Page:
• Adults and children 12 years of age and over: 15.6 milligrams every 4 hours, not to exceed 62.4 milligrams in 24 hours
  • Children 6 to under 12 years of age: 7.8 milligrams every 4 hours, not to exceed 31.2 milligrams in 24 hours
  • Children under 6 years of age: ask a doctor

FDA proposes that manufacturers include in their product labeling information on the number of tablets and the quantity of water the tablets are to be dissolved in prior to administration.

FDA is also proposing to define effervescent tablet in 21 CFR 341.3 to state:

Effervescent tablet. A tablet intended to be dissolved in water before administration. It contains, in addition to the active ingredient(s), mixtures of acids (citric acid, tartaric acid) and sodium bicarbonate, which release carbon dioxide when dissolved in water.

D. Statement About Warnings

Mandating warnings in an OTC drug monograph does not require a finding that any or all of the OTC drug products covered by the monograph actually caused an adverse event, and FDA does not so find. Nor does FDA's requirement of warnings repudiate the prior OTC drug monographs and monograph rulemakings under which the affected drug products have been lawfully marketed. Rather, as a consumer protection agency, FDA has determined that warnings are necessary to ensure that these OTC drug products continue to be safe and effective for their labeled indications under ordinary conditions of use as those terms are defined in the Federal Food, Drug, and Cosmetic Act. This judgment balances the benefits of these drug products against their potential risks. (See 21 CFR 330.10(a).)

FDA's decision to act in this instance need not meet the standard of proof required to prevail in a private tort action (Glastetter v. Novartis Pharmaceuticals Corp., 252 F.3d 986, 991 (8th Cir. 2001)). To mandate warnings, or take similar regulatory action, FDA need not show, nor do we allege, actual causation. For an expanded discussion of case law supporting FDA's authority to require such warnings, see Labeling of Diphenhydramine-Containing Drug Products for Over-the-Counter Human Use, Final Rule, 67 FR 72555 (December 6, 2002).

E. USP Monograph

FDA's policy is that for an active ingredient to be included in an OTC drug FM, it is necessary to have publicly available chemical information that can be used by all manufacturers to determine that the ingredient is appropriate for use in their products. (See the Federal Register of April 3, 1989 (54 FR 13480 at 13486), and June 20, 1990 (55 FR 25204 at 25215).) Because phenylephrine bitartrate is not currently standardized and characterized for quality and purity in the official compendium, i.e., the United States Pharmacopoeia (USP)-National Formulary (NF), it will not be included in the FM until such information is available. A proposed compendial monograph for phenylephrine bitartrate was published in the Pharmacopeial Forum for May-June 2004 (Ref. 4). When a final compendial monograph is published in the USP-NF, FDA intends to finalize its proposal to include phenylephrine bitartrate in an effervescent tablet in the FM. Interim marketing of phenylephrine bitartrate in an effervescent tablet before an amendment to include this ingredient in the FM is finalized is not allowed and may subject any such products to regulatory action.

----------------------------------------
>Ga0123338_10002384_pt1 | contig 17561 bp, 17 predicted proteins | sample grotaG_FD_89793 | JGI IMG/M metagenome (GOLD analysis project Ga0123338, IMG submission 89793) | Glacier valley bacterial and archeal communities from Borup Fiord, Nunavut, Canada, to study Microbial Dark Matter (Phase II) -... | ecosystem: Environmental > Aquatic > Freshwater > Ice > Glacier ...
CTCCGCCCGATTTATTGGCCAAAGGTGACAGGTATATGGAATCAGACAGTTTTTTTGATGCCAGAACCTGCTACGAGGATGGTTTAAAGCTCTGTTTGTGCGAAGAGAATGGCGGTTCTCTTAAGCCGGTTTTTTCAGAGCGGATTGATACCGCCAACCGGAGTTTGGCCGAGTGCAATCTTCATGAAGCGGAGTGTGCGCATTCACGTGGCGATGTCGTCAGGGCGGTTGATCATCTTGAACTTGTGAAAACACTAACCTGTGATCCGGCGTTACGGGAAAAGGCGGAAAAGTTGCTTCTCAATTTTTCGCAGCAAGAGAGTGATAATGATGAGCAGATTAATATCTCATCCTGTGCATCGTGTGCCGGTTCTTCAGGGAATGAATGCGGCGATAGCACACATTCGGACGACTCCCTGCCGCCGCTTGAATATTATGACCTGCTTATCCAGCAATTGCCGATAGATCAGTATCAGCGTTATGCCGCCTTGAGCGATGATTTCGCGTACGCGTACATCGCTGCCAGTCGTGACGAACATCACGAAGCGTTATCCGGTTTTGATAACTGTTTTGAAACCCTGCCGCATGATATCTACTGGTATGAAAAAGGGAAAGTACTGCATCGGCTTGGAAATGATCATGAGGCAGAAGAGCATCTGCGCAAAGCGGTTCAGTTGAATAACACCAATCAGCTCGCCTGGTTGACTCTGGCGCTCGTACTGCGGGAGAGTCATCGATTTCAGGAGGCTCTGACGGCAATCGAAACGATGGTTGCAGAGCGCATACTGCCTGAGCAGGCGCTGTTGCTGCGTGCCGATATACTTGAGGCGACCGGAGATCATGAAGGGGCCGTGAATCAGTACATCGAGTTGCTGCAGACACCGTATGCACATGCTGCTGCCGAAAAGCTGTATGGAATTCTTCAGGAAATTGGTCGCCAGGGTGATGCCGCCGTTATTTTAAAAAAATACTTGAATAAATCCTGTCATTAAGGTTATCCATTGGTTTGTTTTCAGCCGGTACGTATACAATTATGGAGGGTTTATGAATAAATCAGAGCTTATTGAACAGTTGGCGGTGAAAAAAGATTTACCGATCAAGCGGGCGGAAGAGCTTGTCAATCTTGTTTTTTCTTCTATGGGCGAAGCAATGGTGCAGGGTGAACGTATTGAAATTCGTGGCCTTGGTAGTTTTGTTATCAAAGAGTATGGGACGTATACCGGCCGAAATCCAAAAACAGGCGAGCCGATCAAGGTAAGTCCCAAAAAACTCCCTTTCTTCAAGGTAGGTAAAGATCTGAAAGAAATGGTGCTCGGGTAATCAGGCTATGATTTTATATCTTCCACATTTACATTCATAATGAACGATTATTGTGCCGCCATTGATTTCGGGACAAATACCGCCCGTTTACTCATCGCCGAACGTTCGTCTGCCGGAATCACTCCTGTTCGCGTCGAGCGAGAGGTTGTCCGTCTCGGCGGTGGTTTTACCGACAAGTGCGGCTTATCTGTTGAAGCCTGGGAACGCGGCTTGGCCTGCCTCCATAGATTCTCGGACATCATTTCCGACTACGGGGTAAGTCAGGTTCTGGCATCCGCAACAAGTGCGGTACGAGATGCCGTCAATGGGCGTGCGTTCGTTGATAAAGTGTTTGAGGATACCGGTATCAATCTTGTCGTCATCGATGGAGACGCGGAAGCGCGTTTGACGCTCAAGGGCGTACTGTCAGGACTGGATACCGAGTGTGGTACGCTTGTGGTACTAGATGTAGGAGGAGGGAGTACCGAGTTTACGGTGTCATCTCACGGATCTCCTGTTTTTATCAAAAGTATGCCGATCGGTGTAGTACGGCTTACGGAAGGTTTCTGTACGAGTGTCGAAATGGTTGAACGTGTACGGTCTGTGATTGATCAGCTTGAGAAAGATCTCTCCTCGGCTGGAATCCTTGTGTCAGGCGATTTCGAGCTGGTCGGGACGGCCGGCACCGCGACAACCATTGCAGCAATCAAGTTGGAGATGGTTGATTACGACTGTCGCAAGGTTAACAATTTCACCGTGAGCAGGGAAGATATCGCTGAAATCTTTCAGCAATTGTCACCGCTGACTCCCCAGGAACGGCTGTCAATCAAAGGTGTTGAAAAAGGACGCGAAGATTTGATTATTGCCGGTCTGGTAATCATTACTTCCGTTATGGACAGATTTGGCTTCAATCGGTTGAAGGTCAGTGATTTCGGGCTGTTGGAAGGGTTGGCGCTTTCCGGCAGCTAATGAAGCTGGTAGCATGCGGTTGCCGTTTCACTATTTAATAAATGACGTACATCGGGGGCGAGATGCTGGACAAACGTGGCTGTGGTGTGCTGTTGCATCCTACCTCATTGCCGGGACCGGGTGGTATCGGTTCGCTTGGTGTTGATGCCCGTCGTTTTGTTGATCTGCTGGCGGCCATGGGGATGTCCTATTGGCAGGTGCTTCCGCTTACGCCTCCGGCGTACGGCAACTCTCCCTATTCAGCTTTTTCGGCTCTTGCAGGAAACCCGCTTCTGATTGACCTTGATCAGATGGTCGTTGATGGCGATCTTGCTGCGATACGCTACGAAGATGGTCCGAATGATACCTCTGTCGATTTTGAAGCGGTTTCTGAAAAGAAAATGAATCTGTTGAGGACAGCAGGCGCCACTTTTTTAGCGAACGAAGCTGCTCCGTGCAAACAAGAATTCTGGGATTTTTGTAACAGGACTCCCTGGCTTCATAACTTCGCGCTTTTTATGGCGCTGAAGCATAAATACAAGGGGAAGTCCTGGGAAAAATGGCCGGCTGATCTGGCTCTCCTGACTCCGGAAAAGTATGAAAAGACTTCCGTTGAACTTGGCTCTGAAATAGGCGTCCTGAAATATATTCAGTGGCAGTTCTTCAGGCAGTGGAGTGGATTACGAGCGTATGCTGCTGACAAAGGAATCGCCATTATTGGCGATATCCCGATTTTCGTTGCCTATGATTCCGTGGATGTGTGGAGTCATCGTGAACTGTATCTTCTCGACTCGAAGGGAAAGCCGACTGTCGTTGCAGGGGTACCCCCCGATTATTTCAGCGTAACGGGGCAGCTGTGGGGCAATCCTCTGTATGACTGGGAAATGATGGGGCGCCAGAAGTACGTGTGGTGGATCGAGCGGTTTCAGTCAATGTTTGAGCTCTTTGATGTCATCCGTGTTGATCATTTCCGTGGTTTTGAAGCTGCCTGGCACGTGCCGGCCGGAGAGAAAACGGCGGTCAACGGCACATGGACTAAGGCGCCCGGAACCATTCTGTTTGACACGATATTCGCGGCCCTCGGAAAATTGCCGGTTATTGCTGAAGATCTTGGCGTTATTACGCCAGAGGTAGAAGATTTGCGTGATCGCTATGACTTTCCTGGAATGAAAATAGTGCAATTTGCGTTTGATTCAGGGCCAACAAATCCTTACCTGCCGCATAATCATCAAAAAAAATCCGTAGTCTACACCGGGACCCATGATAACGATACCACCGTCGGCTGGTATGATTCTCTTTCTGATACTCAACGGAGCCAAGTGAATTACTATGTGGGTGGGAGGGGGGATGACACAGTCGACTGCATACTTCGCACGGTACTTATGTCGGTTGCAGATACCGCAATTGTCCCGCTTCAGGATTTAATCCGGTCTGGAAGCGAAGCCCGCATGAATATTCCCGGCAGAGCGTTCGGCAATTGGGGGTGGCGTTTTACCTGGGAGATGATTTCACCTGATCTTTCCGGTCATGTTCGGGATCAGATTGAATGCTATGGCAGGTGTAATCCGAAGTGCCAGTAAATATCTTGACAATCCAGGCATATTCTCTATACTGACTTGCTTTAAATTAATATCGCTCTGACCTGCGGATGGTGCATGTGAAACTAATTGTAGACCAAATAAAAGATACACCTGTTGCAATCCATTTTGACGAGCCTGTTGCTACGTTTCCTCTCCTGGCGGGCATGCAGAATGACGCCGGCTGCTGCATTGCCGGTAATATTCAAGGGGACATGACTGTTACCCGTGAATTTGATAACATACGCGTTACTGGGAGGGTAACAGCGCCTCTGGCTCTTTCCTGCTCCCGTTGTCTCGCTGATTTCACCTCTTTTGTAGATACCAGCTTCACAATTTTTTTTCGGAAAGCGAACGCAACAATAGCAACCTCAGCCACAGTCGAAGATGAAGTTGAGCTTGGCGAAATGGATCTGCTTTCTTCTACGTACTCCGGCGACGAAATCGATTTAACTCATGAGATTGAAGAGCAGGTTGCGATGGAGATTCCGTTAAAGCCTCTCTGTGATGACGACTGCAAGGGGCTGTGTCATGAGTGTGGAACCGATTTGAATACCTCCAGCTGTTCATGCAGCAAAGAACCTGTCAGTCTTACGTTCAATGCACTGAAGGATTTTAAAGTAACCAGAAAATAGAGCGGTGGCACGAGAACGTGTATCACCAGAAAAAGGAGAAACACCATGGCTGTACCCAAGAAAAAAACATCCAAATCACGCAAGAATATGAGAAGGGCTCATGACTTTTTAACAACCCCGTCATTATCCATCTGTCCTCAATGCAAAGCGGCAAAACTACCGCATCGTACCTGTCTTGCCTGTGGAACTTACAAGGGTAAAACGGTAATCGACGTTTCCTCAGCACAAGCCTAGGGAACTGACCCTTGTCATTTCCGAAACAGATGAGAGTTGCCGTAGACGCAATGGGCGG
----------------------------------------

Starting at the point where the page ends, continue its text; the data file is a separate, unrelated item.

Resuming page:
V. Analysis of Impacts

FDA has examined the impacts of this proposed rule under Executive Order 12866 and the Regulatory Flexibility Act (5 U.S.C. 601-612), and the Unfunded Mandates Reform Act of 1995 (Public Law 104-4). Executive Order 12866 directs agencies to assess all costs and benefits of available regulatory alternatives and, when regulation is necessary, to select regulatory approaches that maximize net benefits (including potential economic, environmental, public health and safety, and other advantages; distributive impacts; and equity). Under the Regulatory Flexibility Act, if the rule has a significant economic impact on a substantial number of small entities, an agency must analyze regulatory options that would minimize any significant impact of the rule on small entities. Section 202(a) of the Unfunded Mandates Reform Act of 1995 requires that agencies prepare a written statement, which includes and assessment of anticipated costs and benefits, before proposing “any rule that Start Printed Page 63486includes any Federal mandate that may result in an expenditure in any one year by State, local, and tribal governments, in the aggregate, or by private sector, of $100,000,000 (adjusted annually for inflation) in any one year.”